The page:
Hope and Heroes - Armenia's Frontline Villages
Mayor Andranik Aydinyan of Aygepar keeps a flower planted in an empty shell on his desk. The shell is one of the many that the Azerbaijani army has fired on his village. In his drawer, he keeps a collection of used bullets that the village kindergarteners have found in their schoolyard.
“I promise them an ice cream if they bring me any bullets,” he said, “Otherwise they’ll play with them and the bullets will explode in their hands.”
Mayor Aydinyan makes sure to look out for the children of his village, because they are often the targets of the gunfire. The soldiers shoot at the kindergarten during school hours, so much so that the Red Cross had to build a blast wall around the building to protect the children inside. Even so, the children stay home from school every Thursday, because the intense firing makes it dangerous for them to walk to the school from their houses.
Mayor Aydinyan remembers when he was in middle school and the firing started. When he was twelve years old, the Soviet Union broke up, and the Nagorno-Karabakh Republic’s War for Independence began. Azerbaijan decided to complement its military offensive on the people of the NKR with a campaign of terror on the Armenian border. Although the war has been over for more than twenty years and the NKR is a separate country from Armenia, Mayor Aydinyan still hears bullets when he puts his children to bed.
“Every night, we watch the village across the border,” he said, “And when the lights go out, we know they will start shooting. Seven or eight drones fly above our houses, and they fire until morning.”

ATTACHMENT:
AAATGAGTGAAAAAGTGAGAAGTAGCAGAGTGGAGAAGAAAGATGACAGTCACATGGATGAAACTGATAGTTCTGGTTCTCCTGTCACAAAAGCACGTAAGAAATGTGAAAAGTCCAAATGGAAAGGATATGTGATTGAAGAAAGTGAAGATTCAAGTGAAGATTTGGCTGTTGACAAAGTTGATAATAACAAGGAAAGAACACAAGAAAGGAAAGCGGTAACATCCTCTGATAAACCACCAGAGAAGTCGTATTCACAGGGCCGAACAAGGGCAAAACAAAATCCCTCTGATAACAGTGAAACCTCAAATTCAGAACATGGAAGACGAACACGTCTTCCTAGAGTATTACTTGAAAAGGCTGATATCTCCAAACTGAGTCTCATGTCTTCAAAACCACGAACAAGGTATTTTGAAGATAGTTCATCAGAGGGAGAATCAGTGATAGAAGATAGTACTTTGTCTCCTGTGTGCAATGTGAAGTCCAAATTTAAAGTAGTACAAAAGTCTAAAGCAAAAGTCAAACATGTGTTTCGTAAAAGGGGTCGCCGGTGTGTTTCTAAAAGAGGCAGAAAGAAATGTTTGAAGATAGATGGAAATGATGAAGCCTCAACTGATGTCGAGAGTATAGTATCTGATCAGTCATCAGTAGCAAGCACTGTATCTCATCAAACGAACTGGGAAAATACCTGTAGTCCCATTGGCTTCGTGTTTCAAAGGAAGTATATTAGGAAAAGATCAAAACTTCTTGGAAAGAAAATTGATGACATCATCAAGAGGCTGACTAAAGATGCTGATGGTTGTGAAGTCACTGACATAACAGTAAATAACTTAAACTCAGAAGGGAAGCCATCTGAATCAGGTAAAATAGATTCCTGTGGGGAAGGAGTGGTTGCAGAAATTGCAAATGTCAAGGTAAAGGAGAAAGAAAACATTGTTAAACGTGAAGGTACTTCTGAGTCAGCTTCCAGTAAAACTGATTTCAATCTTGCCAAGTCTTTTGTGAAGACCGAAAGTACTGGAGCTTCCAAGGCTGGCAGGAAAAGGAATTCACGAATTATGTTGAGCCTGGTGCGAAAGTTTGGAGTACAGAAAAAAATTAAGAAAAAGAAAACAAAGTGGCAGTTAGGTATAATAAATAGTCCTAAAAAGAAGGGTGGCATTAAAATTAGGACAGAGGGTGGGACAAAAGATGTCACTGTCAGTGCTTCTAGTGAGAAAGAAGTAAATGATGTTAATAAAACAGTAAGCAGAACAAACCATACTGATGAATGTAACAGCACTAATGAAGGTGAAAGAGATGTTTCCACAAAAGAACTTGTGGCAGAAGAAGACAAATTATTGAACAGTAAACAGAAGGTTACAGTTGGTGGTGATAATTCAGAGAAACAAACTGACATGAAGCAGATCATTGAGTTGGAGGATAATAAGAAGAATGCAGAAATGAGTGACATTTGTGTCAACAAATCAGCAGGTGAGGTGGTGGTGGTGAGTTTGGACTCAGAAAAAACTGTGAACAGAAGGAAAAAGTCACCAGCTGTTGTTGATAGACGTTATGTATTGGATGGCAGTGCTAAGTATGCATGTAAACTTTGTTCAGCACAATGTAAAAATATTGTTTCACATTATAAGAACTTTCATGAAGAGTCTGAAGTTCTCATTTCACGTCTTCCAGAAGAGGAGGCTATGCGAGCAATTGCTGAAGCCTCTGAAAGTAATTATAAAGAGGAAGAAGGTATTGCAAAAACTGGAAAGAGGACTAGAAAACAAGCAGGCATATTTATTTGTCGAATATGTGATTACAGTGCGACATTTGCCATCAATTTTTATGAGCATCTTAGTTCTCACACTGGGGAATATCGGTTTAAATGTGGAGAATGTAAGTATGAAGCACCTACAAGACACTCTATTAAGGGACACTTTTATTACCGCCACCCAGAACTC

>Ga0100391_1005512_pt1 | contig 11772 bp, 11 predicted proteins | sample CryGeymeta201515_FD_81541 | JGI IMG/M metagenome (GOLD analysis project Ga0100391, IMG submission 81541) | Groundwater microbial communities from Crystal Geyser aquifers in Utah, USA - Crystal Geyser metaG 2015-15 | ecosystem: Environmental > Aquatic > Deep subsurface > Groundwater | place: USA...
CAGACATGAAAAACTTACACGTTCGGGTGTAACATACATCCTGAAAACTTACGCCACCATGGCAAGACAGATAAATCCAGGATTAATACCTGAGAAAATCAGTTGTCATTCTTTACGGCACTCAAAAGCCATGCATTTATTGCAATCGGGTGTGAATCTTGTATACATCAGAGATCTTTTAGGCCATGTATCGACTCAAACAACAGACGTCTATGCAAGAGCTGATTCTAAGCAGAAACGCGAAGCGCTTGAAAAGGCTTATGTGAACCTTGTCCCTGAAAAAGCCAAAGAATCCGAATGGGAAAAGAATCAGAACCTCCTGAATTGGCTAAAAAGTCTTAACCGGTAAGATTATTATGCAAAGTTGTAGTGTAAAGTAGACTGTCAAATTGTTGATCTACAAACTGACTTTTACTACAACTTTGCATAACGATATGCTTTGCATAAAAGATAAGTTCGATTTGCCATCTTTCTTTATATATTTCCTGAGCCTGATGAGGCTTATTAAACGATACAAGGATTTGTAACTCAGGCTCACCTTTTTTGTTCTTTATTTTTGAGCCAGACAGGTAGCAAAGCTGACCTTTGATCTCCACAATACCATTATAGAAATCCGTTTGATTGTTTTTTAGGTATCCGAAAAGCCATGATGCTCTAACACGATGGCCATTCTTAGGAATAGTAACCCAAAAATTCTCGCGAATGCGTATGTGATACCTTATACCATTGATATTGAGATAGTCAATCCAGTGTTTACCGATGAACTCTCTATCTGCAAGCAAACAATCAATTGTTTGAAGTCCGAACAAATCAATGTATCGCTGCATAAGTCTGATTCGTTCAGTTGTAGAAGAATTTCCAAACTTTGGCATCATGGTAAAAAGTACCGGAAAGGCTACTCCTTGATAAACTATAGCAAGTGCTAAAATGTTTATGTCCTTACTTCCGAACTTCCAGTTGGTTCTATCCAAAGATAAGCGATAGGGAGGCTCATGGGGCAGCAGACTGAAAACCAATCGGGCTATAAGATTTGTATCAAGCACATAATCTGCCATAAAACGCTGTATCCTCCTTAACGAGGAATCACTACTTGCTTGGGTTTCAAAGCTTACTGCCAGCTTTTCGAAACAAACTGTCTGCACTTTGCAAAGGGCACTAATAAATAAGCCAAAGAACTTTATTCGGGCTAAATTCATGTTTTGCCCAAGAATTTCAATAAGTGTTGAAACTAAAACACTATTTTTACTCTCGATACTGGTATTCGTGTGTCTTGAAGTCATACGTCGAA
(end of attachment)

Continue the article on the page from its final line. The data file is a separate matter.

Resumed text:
The village across the border is Alibeli, only 200m away from Aygepar, and a common base for the soldiers to launch their attacks.
“We don’t hate the other villagers, though,” Mayor Aydinyan said, “We know they don’t want this war either.”
In fact, many of the residents of both villages still remember the days when Armenians and Azeris alike worked in the factories of Aygepar. During the Soviet era, Azeris frequently came to work in the wine factory, food processing plant, tobacco factory, and airport. In the war, however, the Azeri army destroyed the food processing plant, and the factories and the airport were abandoned with the collapse of the Soviet economic system.
“We have lots of plans to restart the factories here,” Mayor Aydinyan said, “But when investors come and hear the shooting, they say no.”
The people of Aygepar have been disappointed by many of the visits they get from foreigners. Last year, the OSCE came to monitor the situation in the village, but they notified the Azeri authorities beforehand, and reported that there was no shooting on the village. The day after the OSCE members left, a sixteen-year-old girl was shot in her house.
“If you ask any villager here, they could tell you stories for hours,” Mayor Aydinyan said, “But there is no one to listen, no one to hear us.”
Despite the dire obstacles they face, the people of Aygepar try to stay positive and keep a sense of humor. Mayor Aydinyan told us the story of one of the Azeri terror campaigns in which they shot at Aygepar’s chimneys during the winter. Eventually, the chimneys stopped smoking, and Azeri officials posted on the internet, boasting that the smokeless chimneys were evidence that everyone had left the village. But Mayor Aydinyan would not see his home ridiculed like this.
“You don’t see smoke because this is a developed village,” he commented, “We heat our houses with natural gas.”
This unrelenting hope is a major part of what gives the villagers the courage to live their everyday lives under fire to protect the borders.
“The homeland starts from the borders,” Mayor Aydinyan said. “We don’t flee because we love our land, and we are optimistic that one day there will be peace.’
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